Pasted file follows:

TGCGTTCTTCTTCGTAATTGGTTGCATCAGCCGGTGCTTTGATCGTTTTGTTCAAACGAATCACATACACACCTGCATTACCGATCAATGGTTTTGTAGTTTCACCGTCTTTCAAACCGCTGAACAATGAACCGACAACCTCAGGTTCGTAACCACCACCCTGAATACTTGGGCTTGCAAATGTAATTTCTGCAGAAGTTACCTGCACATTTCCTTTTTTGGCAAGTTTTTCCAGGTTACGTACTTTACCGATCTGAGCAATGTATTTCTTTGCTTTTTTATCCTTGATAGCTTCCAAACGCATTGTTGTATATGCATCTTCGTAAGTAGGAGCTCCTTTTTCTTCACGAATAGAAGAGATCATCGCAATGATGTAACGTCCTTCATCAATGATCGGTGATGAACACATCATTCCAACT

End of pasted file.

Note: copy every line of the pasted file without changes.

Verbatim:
TGCGTTCTTCTTCGTAATTGGTTGCATCAGCCGGTGCTTTGATCGTTTTGTTCAAACGAATCACATACACACCTGCATTACCGATCAATGGTTTTGTAGTTTCACCGTCTTTCAAACCGCTGAACAATGAACCGACAACCTCAGGTTCGTAACCACCACCCTGAATACTTGGGCTTGCAAATGTAATTTCTGCAGAAGTTACCTGCACATTTCCTTTTTTGGCAAGTTTTTCCAGGTTACGTACTTTACCGATCTGAGCAATGTATTTCTTTGCTTTTTTATCCTTGATAGCTTCCAAACGCATTGTTGTATATGCATCTTCGTAAGTAGGAGCTCCTTTTTCTTCACGAATAGAAGAGATCATCGCAATGATGTAACGTCCTTCATCAATGATCGGTGATGAACACATCATTCCAACT